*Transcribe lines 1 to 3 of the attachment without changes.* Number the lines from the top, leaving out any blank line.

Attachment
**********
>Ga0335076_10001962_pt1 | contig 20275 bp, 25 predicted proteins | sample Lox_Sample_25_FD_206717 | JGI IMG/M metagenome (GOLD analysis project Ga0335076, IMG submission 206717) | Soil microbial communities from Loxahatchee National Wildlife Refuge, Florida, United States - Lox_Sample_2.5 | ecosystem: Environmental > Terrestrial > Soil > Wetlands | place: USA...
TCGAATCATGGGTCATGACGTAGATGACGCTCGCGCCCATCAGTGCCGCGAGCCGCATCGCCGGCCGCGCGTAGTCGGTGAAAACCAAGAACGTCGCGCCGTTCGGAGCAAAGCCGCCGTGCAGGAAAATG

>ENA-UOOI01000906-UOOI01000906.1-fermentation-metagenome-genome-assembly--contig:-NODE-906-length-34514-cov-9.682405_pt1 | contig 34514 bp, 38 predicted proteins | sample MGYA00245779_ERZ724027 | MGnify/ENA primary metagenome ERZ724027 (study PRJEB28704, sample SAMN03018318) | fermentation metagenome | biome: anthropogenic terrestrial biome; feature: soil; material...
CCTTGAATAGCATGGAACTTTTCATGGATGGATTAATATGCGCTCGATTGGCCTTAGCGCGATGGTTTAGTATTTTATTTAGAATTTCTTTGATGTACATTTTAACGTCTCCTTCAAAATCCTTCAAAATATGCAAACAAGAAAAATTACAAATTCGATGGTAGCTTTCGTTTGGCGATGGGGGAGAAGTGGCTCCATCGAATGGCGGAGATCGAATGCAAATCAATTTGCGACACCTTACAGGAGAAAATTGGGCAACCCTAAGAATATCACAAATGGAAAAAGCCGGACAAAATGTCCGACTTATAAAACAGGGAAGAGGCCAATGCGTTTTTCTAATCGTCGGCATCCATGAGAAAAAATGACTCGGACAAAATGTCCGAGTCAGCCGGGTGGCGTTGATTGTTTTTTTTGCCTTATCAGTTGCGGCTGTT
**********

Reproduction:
>Ga0335076_10001962_pt1 | contig 20275 bp, 25 predicted proteins | sample Lox_Sample_25_FD_206717 | JGI IMG/M metagenome (GOLD analysis project Ga0335076, IMG submission 206717) | Soil microbial communities from Loxahatchee National Wildlife Refuge, Florida, United States - Lox_Sample_2.5 | ecosystem: Environmental > Terrestrial > Soil > Wetlands | place: USA...
TCGAATCATGGGTCATGACGTAGATGACGCTCGCGCCCATCAGTGCCGCGAGCCGCATCGCCGGCCGCGCGTAGTCGGTGAAAACCAAGAACGTCGCGCCGTTCGGAGCAAAGCCGCCGTGCAGGAAAATG

>ENA-UOOI01000906-UOOI01000906.1-fermentation-metagenome-genome-assembly--contig:-NODE-906-length-34514-cov-9.682405_pt1 | contig 34514 bp, 38 predicted proteins | sample MGYA00245779_ERZ724027 | MGnify/ENA primary metagenome ERZ724027 (study PRJEB28704, sample SAMN03018318) | fermentation metagenome | biome: anthropogenic terrestrial biome; feature: soil; material...